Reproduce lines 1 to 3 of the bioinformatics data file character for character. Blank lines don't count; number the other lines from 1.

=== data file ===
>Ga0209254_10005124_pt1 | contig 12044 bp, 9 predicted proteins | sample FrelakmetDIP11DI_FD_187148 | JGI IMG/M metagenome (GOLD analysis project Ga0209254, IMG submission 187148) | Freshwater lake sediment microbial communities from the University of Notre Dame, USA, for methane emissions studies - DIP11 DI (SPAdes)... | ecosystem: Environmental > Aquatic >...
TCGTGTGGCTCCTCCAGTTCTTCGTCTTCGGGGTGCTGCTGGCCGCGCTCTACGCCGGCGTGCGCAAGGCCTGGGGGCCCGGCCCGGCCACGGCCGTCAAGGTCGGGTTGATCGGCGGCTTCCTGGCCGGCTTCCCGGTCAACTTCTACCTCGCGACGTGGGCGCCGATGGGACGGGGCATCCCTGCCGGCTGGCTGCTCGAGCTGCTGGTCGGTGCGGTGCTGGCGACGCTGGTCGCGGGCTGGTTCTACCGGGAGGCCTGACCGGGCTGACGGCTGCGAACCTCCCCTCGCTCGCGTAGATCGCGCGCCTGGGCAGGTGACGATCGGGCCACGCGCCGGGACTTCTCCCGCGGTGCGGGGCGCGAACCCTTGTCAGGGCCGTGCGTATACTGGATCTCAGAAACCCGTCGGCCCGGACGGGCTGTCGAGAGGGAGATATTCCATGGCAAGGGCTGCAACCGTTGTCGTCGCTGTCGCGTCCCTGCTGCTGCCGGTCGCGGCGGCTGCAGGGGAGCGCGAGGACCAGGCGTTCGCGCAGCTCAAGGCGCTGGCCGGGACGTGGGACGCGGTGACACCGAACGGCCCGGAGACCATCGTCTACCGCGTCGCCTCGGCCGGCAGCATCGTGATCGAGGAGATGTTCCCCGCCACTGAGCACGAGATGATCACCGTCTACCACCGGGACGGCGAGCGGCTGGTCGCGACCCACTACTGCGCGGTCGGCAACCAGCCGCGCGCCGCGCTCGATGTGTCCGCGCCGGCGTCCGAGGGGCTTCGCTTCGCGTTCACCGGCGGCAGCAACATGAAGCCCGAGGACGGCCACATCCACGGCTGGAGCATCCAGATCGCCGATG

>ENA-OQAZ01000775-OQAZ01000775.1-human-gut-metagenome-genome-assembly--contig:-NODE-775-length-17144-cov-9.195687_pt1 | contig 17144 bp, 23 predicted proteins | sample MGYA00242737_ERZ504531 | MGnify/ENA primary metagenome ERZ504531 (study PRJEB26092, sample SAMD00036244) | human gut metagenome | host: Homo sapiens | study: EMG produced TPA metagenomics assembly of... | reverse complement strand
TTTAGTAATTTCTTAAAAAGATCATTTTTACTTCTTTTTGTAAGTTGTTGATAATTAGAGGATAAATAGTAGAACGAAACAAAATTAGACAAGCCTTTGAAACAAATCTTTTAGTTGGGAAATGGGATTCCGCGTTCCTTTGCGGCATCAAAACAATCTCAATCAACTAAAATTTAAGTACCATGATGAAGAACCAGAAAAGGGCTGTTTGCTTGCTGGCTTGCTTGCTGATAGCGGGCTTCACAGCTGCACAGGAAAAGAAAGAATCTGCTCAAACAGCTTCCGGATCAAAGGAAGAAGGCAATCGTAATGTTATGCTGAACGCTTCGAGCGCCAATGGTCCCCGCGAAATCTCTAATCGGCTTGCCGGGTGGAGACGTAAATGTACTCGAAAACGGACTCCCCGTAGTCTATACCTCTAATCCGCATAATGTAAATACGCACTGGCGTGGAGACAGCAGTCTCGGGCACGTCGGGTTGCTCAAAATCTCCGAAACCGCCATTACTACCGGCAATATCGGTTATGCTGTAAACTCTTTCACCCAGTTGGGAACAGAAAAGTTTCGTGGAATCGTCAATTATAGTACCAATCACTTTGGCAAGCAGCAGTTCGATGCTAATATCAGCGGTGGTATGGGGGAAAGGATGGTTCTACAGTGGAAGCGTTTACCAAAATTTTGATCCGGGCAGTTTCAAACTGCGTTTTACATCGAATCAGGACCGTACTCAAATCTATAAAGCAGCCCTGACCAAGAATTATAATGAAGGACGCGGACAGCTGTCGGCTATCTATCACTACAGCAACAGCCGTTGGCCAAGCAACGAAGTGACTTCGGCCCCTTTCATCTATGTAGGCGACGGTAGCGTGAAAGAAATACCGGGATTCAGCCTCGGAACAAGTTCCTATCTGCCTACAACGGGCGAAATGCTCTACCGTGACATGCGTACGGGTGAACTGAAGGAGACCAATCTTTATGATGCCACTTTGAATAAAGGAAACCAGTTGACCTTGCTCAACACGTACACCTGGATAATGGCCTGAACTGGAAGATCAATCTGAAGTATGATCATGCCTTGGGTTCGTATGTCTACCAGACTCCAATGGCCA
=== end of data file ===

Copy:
>Ga0209254_10005124_pt1 | contig 12044 bp, 9 predicted proteins | sample FrelakmetDIP11DI_FD_187148 | JGI IMG/M metagenome (GOLD analysis project Ga0209254, IMG submission 187148) | Freshwater lake sediment microbial communities from the University of Notre Dame, USA, for methane emissions studies - DIP11 DI (SPAdes)... | ecosystem: Environmental > Aquatic >...
TCGTGTGGCTCCTCCAGTTCTTCGTCTTCGGGGTGCTGCTGGCCGCGCTCTACGCCGGCGTGCGCAAGGCCTGGGGGCCCGGCCCGGCCACGGCCGTCAAGGTCGGGTTGATCGGCGGCTTCCTGGCCGGCTTCCCGGTCAACTTCTACCTCGCGACGTGGGCGCCGATGGGACGGGGCATCCCTGCCGGCTGGCTGCTCGAGCTGCTGGTCGGTGCGGTGCTGGCGACGCTGGTCGCGGGCTGGTTCTACCGGGAGGCCTGACCGGGCTGACGGCTGCGAACCTCCCCTCGCTCGCGTAGATCGCGCGCCTGGGCAGGTGACGATCGGGCCACGCGCCGGGACTTCTCCCGCGGTGCGGGGCGCGAACCCTTGTCAGGGCCGTGCGTATACTGGATCTCAGAAACCCGTCGGCCCGGACGGGCTGTCGAGAGGGAGATATTCCATGGCAAGGGCTGCAACCGTTGTCGTCGCTGTCGCGTCCCTGCTGCTGCCGGTCGCGGCGGCTGCAGGGGAGCGCGAGGACCAGGCGTTCGCGCAGCTCAAGGCGCTGGCCGGGACGTGGGACGCGGTGACACCGAACGGCCCGGAGACCATCGTCTACCGCGTCGCCTCGGCCGGCAGCATCGTGATCGAGGAGATGTTCCCCGCCACTGAGCACGAGATGATCACCGTCTACCACCGGGACGGCGAGCGGCTGGTCGCGACCCACTACTGCGCGGTCGGCAACCAGCCGCGCGCCGCGCTCGATGTGTCCGCGCCGGCGTCCGAGGGGCTTCGCTTCGCGTTCACCGGCGGCAGCAACATGAAGCCCGAGGACGGCCACATCCACGGCTGGAGCATCCAGATCGCCGATG

>ENA-OQAZ01000775-OQAZ01000775.1-human-gut-metagenome-genome-assembly--contig:-NODE-775-length-17144-cov-9.195687_pt1 | contig 17144 bp, 23 predicted proteins | sample MGYA00242737_ERZ504531 | MGnify/ENA primary metagenome ERZ504531 (study PRJEB26092, sample SAMD00036244) | human gut metagenome | host: Homo sapiens | study: EMG produced TPA metagenomics assembly of... | reverse complement strand